God Protects What He Established - Titus 3:8-11
In 1927, when Walt Disney was first pioneering cartoon animation, he and his chief animator created a character they called Oswald the Lucky Rabbit. By 1928, the Oswald cartoons were a big success. The increased demand for his short animated movies required more money, and when, at a business meeting in New York City, Disney asked his film producer to increase his budget, the producer instead told him, no, and he was going to have to cut costs. The producer also let Disney know that he had already taken many of Disney’s animators, and on top of that, Universal Studios, and not Disney himself, owned Oswald.
Disney was hurt and furious, but severed ties with the producer and with Oswald, vowing never again to turn over to someone else what he had worked to create and establish. Then, on the train ride home, he began to work on a new character, one that no one would ever take away from him. They called that character Mickey Mouse. When you birth something - when you go to great lengths to create and establish it, you will do whatever it takes to protect it. God is this way with the church. No one will ever destroy it or take it away from him.
Even though we naturally shrink back from the work of protecting what Jesus established, even though we tend to want to “Live and let live” and sidestep confrontation or awkwardness for the sake of the church, God intends to protect what he established.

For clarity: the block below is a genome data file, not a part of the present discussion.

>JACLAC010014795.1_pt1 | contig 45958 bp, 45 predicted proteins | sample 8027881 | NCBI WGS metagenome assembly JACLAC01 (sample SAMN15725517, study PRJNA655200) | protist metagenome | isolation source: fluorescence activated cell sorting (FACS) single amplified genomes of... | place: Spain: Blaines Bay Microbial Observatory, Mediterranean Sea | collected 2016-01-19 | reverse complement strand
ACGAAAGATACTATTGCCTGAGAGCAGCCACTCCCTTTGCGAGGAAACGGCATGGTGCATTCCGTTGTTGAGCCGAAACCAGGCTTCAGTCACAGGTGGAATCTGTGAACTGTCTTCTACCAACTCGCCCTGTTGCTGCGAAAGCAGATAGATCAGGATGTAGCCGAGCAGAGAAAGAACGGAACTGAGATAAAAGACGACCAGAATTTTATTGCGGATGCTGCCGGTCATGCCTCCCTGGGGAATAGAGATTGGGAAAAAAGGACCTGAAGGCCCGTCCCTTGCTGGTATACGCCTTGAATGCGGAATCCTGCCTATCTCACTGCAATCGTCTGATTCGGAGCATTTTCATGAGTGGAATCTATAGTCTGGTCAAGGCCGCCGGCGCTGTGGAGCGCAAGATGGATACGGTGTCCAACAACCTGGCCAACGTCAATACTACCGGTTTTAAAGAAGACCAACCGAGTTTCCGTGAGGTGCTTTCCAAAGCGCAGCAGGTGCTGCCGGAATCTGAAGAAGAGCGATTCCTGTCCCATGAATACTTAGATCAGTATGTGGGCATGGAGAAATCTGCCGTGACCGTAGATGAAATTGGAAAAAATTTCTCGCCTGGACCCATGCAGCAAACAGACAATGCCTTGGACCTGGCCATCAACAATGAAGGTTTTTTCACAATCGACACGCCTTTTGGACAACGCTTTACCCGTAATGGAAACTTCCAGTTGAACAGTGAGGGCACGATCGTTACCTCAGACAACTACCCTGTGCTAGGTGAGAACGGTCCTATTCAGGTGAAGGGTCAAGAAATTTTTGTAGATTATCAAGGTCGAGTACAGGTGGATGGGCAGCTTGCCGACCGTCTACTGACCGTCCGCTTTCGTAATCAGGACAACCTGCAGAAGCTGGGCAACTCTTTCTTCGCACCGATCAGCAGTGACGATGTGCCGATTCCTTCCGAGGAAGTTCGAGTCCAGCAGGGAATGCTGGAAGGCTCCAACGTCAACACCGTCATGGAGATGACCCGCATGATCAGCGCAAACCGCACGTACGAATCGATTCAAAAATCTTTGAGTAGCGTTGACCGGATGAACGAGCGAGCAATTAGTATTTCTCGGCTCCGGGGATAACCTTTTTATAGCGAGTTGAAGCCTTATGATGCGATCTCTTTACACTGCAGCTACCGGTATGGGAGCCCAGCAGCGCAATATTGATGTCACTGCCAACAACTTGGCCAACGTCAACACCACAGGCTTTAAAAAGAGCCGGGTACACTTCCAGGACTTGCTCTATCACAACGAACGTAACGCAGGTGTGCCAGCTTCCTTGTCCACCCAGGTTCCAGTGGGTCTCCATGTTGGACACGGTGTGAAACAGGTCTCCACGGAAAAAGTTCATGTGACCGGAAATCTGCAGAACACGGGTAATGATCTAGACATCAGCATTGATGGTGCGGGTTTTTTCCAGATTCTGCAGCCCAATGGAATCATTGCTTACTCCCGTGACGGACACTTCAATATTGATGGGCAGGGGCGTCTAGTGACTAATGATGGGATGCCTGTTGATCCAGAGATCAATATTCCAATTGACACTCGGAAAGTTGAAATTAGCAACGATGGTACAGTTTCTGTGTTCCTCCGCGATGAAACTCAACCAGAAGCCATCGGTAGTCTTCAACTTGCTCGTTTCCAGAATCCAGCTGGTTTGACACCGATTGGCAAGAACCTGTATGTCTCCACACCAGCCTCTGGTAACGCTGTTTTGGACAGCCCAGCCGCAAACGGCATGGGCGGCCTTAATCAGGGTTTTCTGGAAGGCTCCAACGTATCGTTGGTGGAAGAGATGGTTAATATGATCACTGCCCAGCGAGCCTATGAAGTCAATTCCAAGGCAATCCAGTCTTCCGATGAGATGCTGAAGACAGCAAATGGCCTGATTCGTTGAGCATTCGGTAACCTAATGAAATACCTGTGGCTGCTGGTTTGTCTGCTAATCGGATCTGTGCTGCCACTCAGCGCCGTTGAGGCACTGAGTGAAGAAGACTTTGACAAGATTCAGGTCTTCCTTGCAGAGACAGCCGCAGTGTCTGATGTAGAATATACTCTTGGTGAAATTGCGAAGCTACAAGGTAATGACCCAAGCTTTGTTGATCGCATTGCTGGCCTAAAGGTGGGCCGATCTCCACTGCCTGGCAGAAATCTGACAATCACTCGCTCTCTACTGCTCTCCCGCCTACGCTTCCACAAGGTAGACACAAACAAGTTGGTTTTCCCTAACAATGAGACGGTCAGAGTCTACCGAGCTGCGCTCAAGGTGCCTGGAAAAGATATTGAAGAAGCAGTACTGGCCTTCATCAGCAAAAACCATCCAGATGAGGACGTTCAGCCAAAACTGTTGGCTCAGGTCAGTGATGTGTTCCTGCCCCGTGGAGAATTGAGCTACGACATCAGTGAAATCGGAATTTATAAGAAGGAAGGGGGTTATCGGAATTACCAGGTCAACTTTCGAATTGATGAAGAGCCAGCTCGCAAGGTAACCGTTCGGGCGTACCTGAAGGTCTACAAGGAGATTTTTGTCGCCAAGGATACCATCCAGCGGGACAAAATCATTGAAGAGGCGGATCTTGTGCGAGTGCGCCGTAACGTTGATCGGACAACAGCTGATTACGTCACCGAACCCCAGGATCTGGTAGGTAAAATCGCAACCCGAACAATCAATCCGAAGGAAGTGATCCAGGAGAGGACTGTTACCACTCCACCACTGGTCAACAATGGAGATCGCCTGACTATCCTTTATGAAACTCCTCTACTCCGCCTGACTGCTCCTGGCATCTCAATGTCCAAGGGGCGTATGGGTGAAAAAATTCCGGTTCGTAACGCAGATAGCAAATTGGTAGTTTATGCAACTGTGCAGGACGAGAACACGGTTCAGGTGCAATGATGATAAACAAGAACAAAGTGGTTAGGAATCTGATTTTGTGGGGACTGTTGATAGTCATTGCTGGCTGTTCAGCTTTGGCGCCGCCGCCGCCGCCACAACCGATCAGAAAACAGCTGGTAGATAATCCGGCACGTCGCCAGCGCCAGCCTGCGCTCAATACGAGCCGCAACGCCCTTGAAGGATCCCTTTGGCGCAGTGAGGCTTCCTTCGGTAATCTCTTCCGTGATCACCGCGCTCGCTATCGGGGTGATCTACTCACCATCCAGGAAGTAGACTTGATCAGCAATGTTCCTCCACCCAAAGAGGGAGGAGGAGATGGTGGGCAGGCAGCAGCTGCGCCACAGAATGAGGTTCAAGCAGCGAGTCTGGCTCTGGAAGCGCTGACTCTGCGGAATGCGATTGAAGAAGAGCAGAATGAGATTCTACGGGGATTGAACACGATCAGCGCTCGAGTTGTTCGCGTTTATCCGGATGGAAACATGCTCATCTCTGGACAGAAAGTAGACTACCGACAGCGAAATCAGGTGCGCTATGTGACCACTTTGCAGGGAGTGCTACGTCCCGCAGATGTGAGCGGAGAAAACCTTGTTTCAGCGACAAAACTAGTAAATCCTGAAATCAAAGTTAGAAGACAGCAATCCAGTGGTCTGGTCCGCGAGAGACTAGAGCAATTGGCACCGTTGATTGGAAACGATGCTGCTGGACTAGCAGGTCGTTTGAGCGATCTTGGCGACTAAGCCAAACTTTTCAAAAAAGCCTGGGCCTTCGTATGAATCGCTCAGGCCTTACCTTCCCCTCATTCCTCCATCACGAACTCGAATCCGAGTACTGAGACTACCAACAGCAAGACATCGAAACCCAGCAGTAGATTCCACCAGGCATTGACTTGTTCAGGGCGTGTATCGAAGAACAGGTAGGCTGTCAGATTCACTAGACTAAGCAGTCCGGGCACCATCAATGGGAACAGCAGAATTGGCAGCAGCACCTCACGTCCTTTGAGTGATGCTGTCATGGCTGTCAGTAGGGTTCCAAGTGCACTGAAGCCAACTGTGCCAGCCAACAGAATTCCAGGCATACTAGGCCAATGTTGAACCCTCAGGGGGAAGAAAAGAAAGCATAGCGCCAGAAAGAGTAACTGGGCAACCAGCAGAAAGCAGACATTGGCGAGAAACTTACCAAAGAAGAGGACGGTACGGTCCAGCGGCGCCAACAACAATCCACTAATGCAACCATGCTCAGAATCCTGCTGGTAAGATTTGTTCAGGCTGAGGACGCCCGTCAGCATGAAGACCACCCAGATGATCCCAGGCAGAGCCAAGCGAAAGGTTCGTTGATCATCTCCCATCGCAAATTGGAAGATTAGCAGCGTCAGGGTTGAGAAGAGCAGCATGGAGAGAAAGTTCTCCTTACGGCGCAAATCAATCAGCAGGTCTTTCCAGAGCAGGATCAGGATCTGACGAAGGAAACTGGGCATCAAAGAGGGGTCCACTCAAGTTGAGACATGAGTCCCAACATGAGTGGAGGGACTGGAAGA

What Jesus refers to in Matthew 16 as his “church,” which we sometimes call the “the covenant community,” has a purpose, a structure, and defined set of beliefs, and God means to guard it. And because God protects the covenant community of the local church, we should understand how he intends to do this. So how does God protect the church?
Well, interestingly, he does so, in part, through those within the church, through its pastors and people. We see three ways that he does this here in Titus 3:
1. through the consistent speaking of truth.
2. through the intentional avoidance of foolishness.
3. and through the careful handling of sinners.
So let’s look closer at these.
First, God protects the church through the consistent speaking of truth.
Verse  starts, “The saying is trustworthy, and I want you to insist on these things.” “The saying” that it refers to is found in verses 4-7. That’s why I included them in the Worship Guide. We examined those verses over the past three weeks, and they are a tremendous proclamation of God’s gospel of salvation through Jesus Christ. This is one of five instances in Paul’s letters to the pastors and churches where he uses the phrase “the saying is trustworthy” or “the saying is faithful.”
What does this mean? Well, repeatedly in the Scriptures, God himself is described as “faithful.” He is said to be good and trustworthy, and if this is true, then it makes sense that he would give us a trustworthy representation of himself. He would tell us what is true. That is what the Scriptures claim to be and to do. Part of God’s faithfulness is his faithfulness to his own message